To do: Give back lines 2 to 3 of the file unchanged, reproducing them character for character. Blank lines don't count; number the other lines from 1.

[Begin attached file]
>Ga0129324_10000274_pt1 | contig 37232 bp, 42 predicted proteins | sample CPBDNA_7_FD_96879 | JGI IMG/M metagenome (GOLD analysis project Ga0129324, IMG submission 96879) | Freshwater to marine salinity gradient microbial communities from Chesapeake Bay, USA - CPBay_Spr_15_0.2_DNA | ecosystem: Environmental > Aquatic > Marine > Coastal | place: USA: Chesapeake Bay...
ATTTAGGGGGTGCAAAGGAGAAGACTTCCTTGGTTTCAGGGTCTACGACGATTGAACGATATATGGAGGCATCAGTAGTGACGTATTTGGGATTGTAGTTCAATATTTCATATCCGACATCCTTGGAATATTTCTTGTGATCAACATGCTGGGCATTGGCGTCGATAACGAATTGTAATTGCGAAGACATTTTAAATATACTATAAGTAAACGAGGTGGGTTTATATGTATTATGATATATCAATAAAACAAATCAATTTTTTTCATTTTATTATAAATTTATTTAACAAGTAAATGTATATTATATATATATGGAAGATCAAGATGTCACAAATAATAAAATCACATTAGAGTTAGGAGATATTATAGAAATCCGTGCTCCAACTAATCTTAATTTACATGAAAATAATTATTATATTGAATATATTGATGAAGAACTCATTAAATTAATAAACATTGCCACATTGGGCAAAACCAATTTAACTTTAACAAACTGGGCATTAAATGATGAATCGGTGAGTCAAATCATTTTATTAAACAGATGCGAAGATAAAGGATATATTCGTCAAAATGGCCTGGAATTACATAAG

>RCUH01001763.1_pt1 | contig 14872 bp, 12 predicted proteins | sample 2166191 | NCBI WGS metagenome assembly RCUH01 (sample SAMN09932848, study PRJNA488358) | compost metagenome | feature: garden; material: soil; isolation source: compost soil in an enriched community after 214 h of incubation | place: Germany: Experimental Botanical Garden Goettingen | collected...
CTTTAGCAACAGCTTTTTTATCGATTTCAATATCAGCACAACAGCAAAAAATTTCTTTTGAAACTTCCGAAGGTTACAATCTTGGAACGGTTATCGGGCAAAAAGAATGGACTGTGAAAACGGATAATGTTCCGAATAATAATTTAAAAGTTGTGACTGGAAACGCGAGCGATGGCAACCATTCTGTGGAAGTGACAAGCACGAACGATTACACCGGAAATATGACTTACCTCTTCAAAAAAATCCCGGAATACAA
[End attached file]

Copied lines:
ATTTAGGGGGTGCAAAGGAGAAGACTTCCTTGGTTTCAGGGTCTACGACGATTGAACGATATATGGAGGCATCAGTAGTGACGTATTTGGGATTGTAGTTCAATATTTCATATCCGACATCCTTGGAATATTTCTTGTGATCAACATGCTGGGCATTGGCGTCGATAACGAATTGTAATTGCGAAGACATTTTAAATATACTATAAGTAAACGAGGTGGGTTTATATGTATTATGATATATCAATAAAACAAATCAATTTTTTTCATTTTATTATAAATTTATTTAACAAGTAAATGTATATTATATATATATGGAAGATCAAGATGTCACAAATAATAAAATCACATTAGAGTTAGGAGATATTATAGAAATCCGTGCTCCAACTAATCTTAATTTACATGAAAATAATTATTATATTGAATATATTGATGAAGAACTCATTAAATTAATAAACATTGCCACATTGGGCAAAACCAATTTAACTTTAACAAACTGGGCATTAAATGATGAATCGGTGAGTCAAATCATTTTATTAAACAGATGCGAAGATAAAGGATATATTCGTCAAAATGGCCTGGAATTACATAAG

>RCUH01001763.1_pt1 | contig 14872 bp, 12 predicted proteins | sample 2166191 | NCBI WGS metagenome assembly RCUH01 (sample SAMN09932848, study PRJNA488358) | compost metagenome | feature: garden; material: soil; isolation source: compost soil in an enriched community after 214 h of incubation | place: Germany: Experimental Botanical Garden Goettingen | collected...